Incidence of penile intraepithelial neoplasia and incidence and survival of penile cancer in Denmark, 1997 to 2018

Cancer Causes Control. 2022 Jan;33(1):117-123. doi: 10.1007/s10552-021-01510-5. Epub 2021 Oct 26.

Abstract

Purpose: Squamous cell carcinoma (SCC) of the penis is rare. Some studies have suggested that the incidence is increasing but the available literature is equivocal. We examined the incidence of high-grade penile intraepithelial neoplasia (PeIN), the incidence and 5-year relative survival as well as mortality of penile SCC in Denmark over the latest 20 years.

Methods: New cases of high-grade PeIN and penile cancer were identified from high-quality nationwide registries. Age-standardized (World) incidence rates per 100,000 person-years and average annual percentage change (AAPC) were estimated. For penile SCC, 5-year relative survival was calculated, and Cox regression was used to examine the effect of selected characteristics on mortality.

Results: Altogether, 1,070 new cases of high-grade PeIN were diagnosed (1997-2018) and the incidence increased from 0.87 to 1.84 per 100,000 person-years from 1997-1998 to 2017-2018 (AAPC = 4.73; 95% CI: 3.54-5.94). We identified 1,216 penile cancer cases (1997-2018) (95.7% SCC). The incidence of penile SCC increased slightly from 0.85 per 100,000 person-years in 1997-1998 to 1.13 per 100,000 person-years in 2017-2018 (AAPC = 1.01; 95% CI: 0.24-1.79). The 5-year relative survival of penile SCC did not change substantially, whereas the mortality tended to decrease.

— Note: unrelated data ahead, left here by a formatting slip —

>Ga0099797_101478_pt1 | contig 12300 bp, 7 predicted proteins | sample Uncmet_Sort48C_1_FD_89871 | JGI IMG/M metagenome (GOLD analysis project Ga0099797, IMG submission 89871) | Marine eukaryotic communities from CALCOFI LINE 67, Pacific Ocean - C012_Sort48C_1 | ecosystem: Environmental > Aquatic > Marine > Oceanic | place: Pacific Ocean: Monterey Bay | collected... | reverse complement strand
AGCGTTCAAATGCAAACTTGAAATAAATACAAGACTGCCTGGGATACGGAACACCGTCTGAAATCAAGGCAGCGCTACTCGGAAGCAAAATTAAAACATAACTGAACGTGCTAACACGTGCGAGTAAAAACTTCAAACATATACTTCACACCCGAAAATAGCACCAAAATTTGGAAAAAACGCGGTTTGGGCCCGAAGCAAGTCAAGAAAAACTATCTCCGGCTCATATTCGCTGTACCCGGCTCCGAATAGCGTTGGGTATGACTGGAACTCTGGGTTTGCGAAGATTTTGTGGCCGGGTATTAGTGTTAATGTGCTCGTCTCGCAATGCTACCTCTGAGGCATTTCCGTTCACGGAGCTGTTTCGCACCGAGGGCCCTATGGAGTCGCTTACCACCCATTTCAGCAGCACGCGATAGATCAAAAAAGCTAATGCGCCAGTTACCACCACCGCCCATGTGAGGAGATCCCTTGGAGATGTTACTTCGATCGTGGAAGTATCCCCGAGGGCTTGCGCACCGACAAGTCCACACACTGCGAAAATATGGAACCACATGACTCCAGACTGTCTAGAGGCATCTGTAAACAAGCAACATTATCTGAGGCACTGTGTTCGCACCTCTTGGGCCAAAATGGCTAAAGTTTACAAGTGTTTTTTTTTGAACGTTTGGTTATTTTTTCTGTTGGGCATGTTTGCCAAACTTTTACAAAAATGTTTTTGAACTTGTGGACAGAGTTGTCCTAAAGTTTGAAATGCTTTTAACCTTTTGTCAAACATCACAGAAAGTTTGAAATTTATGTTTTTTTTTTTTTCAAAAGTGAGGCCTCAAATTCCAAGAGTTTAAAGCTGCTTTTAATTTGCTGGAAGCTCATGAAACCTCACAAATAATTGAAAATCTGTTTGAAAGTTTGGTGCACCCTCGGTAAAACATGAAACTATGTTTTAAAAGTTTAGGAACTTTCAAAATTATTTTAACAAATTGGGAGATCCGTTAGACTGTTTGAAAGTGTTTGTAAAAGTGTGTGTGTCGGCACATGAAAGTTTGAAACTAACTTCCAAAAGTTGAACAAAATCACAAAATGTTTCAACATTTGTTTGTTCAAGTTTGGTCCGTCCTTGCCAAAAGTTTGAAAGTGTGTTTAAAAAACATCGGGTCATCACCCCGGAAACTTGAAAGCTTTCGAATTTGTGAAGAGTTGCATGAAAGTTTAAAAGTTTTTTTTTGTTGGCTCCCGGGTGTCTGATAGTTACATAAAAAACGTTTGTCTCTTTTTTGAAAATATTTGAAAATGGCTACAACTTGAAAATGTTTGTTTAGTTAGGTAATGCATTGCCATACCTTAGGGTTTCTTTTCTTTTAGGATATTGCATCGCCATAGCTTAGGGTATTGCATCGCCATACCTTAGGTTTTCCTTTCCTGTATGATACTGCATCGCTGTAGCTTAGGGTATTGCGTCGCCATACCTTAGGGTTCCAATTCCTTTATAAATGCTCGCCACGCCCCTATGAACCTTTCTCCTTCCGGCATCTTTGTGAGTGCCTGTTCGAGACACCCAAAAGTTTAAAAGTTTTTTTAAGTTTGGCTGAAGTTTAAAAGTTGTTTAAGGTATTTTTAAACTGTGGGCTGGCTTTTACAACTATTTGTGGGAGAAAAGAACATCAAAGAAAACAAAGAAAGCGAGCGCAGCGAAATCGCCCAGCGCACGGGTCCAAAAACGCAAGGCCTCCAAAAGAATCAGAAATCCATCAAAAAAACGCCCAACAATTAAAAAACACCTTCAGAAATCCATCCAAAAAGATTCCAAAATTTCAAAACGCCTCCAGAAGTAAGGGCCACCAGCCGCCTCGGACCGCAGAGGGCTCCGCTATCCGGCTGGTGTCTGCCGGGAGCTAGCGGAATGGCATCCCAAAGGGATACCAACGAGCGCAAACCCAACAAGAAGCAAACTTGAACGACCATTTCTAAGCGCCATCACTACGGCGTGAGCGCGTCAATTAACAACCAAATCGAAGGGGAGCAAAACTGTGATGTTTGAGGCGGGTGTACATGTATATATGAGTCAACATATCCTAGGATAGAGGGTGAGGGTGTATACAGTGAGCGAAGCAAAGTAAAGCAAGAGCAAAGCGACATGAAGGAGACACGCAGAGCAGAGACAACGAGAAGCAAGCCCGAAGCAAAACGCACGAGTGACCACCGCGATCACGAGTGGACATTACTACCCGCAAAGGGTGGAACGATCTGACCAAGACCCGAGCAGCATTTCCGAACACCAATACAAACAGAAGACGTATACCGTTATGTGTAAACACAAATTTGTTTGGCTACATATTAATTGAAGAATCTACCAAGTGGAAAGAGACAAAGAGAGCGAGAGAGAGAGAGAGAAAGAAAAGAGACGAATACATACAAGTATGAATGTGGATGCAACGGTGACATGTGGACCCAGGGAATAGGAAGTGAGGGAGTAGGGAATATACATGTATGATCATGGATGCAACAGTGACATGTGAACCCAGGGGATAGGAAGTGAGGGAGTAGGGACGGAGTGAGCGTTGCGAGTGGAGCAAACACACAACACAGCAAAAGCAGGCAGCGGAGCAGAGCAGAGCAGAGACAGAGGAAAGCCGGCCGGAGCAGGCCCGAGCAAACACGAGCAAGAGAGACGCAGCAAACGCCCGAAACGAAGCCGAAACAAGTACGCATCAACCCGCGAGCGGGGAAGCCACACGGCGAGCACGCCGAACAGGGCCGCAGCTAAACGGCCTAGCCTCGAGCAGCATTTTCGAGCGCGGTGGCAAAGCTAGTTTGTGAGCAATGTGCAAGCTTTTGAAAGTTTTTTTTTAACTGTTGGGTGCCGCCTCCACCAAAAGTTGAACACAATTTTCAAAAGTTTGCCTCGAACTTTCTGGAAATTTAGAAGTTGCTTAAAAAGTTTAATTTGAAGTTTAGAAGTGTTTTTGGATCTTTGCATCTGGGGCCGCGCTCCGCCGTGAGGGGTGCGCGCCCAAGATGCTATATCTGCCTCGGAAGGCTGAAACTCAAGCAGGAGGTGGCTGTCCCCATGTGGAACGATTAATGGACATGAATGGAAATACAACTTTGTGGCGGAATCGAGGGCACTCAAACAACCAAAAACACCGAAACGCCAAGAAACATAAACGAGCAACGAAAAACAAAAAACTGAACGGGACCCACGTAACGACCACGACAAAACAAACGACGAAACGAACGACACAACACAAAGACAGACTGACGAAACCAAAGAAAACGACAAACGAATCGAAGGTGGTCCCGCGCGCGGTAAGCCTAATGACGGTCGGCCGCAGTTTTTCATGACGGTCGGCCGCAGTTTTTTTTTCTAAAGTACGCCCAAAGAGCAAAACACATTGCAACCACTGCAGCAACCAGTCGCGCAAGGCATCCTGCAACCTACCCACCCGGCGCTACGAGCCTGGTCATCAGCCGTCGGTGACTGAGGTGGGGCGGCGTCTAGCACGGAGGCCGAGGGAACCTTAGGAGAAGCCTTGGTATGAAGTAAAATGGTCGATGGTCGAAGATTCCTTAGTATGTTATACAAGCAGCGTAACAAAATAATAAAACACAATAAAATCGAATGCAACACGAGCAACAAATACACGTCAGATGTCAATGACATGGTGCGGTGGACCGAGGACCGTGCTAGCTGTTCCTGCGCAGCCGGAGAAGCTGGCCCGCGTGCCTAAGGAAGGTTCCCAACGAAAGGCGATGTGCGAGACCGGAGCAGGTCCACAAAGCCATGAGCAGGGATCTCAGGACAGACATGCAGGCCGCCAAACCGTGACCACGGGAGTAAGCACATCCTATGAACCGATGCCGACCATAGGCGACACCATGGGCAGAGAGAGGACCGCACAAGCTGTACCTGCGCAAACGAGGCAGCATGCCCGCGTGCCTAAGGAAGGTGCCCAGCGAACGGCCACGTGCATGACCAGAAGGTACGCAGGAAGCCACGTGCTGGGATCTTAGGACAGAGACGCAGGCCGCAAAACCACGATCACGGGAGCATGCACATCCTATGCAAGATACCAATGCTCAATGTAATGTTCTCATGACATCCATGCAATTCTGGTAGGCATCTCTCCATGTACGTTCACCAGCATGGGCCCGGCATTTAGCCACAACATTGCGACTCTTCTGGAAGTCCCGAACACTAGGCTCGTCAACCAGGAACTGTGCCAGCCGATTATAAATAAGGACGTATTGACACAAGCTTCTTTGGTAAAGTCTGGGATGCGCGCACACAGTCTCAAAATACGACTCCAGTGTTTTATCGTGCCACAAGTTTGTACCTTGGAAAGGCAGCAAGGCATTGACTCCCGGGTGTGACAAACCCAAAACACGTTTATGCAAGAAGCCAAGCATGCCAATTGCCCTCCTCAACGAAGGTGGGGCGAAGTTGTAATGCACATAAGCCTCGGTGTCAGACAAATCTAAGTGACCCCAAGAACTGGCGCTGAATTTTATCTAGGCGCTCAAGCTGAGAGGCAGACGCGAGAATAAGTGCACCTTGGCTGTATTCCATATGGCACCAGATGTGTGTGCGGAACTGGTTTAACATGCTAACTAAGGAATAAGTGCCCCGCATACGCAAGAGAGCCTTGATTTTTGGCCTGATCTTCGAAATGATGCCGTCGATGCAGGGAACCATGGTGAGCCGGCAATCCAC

Conclusion: Penile SCC is increasing slightly in Denmark, while a pronounced increase in the incidence of high-grade PeIN is seen. The 5-year relative survival from penile cancer was relatively stable over time. Increasing exposure to HPV infection at the population level may have contributed to the observed increase in PeIN and penile SCC. Awareness of HPV may also have contributed to the increased detection of PeIN.

Keywords: Epidemiology; Incidence; PeIN; Penile cancer; Survival.

MeSH terms

  • Carcinoma in Situ* / epidemiology
  • Denmark / epidemiology
  • Humans
  • Incidence
  • Male
  • Papillomavirus Infections*
  • Penile Neoplasms* / epidemiology
  • Penis